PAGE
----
1 stick margarine (softened)
9 T. shortening (vegetable)
3/4 c. sugar, granulated
Beat until fluffy about 5 minutes.
Heat the following in a small saucepan (do not boil, just very hot):
1/4 c. regular milk
1/3 c. evaporated milk or ½ c. regular milk
Gradually add small amounts of milk blending thoroughly.
Add 1 t. vanilla extract
Beat about 5 minutes. Taste to see if gran. sugar has dissolved.
Beat longer if needed.
Enjoy. Ditamac FL/MI
Click Here to
Print this Recipe
Handcrafted Wood Carvings,
Clocks and Cribbage Boards
For Toni who is planning an 80th
Birthday party: I used the following web site which
is a collection of US postage depicting important events and people
by decade through the last century for my Mom's 80th. I printed them
off, cut them up to make a collage,
printed it on photo paper and used it on her invitations.
Click for this link.
Susie Indy, I have missed seeing your recipes in the Newsletter.
Glad you've got your computer up and running again. I feel lost when
my computer shuts down. Thanks for asking about how I fared with the
recent tornados. Once again one of them hit my town, but not my
neighborhood. We got a call about 5:30 a.m. telling us to take
cover, and then we heard the sirens go off. This time the storm
stayed close to the Ohio river and I live about 3 miles from it. It
went towards my son's house and damaged homes around his area but no
one was hurt. I was also sad about the little
girl, as I guess everyone was. Such a tragic thing to happen. I am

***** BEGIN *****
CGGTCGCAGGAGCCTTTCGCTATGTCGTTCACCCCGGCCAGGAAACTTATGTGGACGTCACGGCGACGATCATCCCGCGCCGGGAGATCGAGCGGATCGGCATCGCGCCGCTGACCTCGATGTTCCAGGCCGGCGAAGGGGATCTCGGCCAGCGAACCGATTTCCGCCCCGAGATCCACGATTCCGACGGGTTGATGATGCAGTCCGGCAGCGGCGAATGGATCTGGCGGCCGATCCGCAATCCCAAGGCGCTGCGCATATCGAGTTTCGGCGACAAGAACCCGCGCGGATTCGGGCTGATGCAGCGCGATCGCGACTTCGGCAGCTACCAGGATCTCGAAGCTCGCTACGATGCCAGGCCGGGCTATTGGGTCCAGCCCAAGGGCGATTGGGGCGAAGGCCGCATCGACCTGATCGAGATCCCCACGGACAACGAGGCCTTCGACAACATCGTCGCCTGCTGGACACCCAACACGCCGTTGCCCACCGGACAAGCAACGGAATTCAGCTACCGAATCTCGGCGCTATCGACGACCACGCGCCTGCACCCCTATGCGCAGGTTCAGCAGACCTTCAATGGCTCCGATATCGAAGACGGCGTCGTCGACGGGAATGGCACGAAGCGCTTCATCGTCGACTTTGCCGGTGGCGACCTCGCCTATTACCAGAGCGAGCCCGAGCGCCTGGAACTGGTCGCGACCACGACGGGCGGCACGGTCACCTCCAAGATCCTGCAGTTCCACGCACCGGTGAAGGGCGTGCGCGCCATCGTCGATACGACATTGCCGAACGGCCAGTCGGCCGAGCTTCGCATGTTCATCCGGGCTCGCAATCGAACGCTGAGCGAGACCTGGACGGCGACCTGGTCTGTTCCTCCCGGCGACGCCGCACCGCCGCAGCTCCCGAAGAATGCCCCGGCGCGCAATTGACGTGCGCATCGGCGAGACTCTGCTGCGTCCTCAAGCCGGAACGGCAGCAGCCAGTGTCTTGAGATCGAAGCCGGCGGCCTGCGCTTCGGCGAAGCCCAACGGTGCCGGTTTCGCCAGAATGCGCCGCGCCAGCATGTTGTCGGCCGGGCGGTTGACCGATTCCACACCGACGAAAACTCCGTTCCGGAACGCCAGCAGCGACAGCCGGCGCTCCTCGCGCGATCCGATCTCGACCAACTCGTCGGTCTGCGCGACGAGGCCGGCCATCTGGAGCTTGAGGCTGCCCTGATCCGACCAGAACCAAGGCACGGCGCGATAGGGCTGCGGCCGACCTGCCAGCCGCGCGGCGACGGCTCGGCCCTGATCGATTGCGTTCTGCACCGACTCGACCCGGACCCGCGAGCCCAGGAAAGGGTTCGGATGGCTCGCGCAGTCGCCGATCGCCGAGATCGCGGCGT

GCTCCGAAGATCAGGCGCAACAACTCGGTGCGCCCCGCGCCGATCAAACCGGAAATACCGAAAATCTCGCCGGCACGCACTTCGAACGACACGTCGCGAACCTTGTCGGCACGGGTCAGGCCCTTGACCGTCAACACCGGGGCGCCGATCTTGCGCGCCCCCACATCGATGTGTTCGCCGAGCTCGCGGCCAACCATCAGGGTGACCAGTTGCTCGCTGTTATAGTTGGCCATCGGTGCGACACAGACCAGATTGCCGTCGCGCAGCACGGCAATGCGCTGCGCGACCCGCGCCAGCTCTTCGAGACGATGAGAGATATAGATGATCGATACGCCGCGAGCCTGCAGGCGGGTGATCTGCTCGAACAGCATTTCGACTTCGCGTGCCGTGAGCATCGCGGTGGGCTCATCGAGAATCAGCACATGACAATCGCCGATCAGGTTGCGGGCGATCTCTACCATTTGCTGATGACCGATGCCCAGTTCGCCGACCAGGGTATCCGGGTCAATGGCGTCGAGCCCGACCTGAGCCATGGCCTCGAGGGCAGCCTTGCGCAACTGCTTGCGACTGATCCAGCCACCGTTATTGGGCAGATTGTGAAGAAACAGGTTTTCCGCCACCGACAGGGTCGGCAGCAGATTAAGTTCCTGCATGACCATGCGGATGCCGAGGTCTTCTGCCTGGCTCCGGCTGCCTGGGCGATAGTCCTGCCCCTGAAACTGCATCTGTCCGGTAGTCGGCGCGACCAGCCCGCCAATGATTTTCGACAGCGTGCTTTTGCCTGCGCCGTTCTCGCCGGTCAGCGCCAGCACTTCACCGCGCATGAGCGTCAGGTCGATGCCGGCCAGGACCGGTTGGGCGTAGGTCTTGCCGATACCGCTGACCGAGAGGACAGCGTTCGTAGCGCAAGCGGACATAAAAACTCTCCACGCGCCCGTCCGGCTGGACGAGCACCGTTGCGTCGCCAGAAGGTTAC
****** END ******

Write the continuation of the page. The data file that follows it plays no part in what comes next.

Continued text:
always glad when
tornado season is over!!
I don't remember who sent in the recipe for barbeque chicken made
with coke and catsup but I tried making that with pork instead of
chicken and my DH really liked it. He mentioned two or three times
how much he liked the flavor. It's so easy and quick
to make too. I like that! :)
Doris, S. Indiana
Blarney Castle Parfaits
12 servings 275 cal.
12 gallon vanilla ice cream
1 bottle (12 oz) green creme de menthe OR 1 1/2 c. light corn syrup
combined w/few drops green food coloring and 2 t. peppermint
Scoop ice cream into 12 parfait or sherbet glasses. Top w/ creme de
menthe OR corn syrup mixture.
Athena in DE (Source: Marie T. Walsh)
Hi Robbie IN ~ Thanks ever so much for the detailed information you
sent on the items
to be included in the packages for the armed forces in the
I will get to work on it immediately, and I am certain some of my
friends will send
some as well.
Artemis in NYC
I want to try cooking a Bone in Turkey breast in my crock pot for
directions and ideas..??
I think I have read they can be cooked from frozen but I am not
sure..thanx for any help.
Nancy, recently we went to a pitch-in dinner and a woman brought the
Oriental Salad that was in yesterday's newsletter.
Please tell your readers that the sunflower seeds are to be shelled.
Evidently the woman had never made it before and the sunflower seeds
were in the shells, it was really tough!
Mary from Indiana
For the party that is having the 80th
birthday = we attended a party for a friend that was
celebrating her 80th and they had the guests bring one long stem
flower as the gift and then they put together bouquets to place on
the altar at her church and also made enough to take to the local
nursing home as a display.
Emma from Montana
To answer Grannym IL.'s inquires about the
Incredible Chocolate Dessert I posted in the
newsletter. As the dessert bakes, the cake (and nuts) stay on the
top and the nuts have a nice roasted flavor to them. The brown
sugar, water, cocoa and marshmallows create like a pudding on the
bottom. No, I don't remove it from the pan. I just use a large
serving spoon to serve it with. We like it while still warm, and
with vanilla ice cream rather than whipped cream. It sounds like it
turned out good for you, so am glad you liked it.
Judy (in Alaska)
For Barb requesting old time
depression recipes: Could you give me an idea of the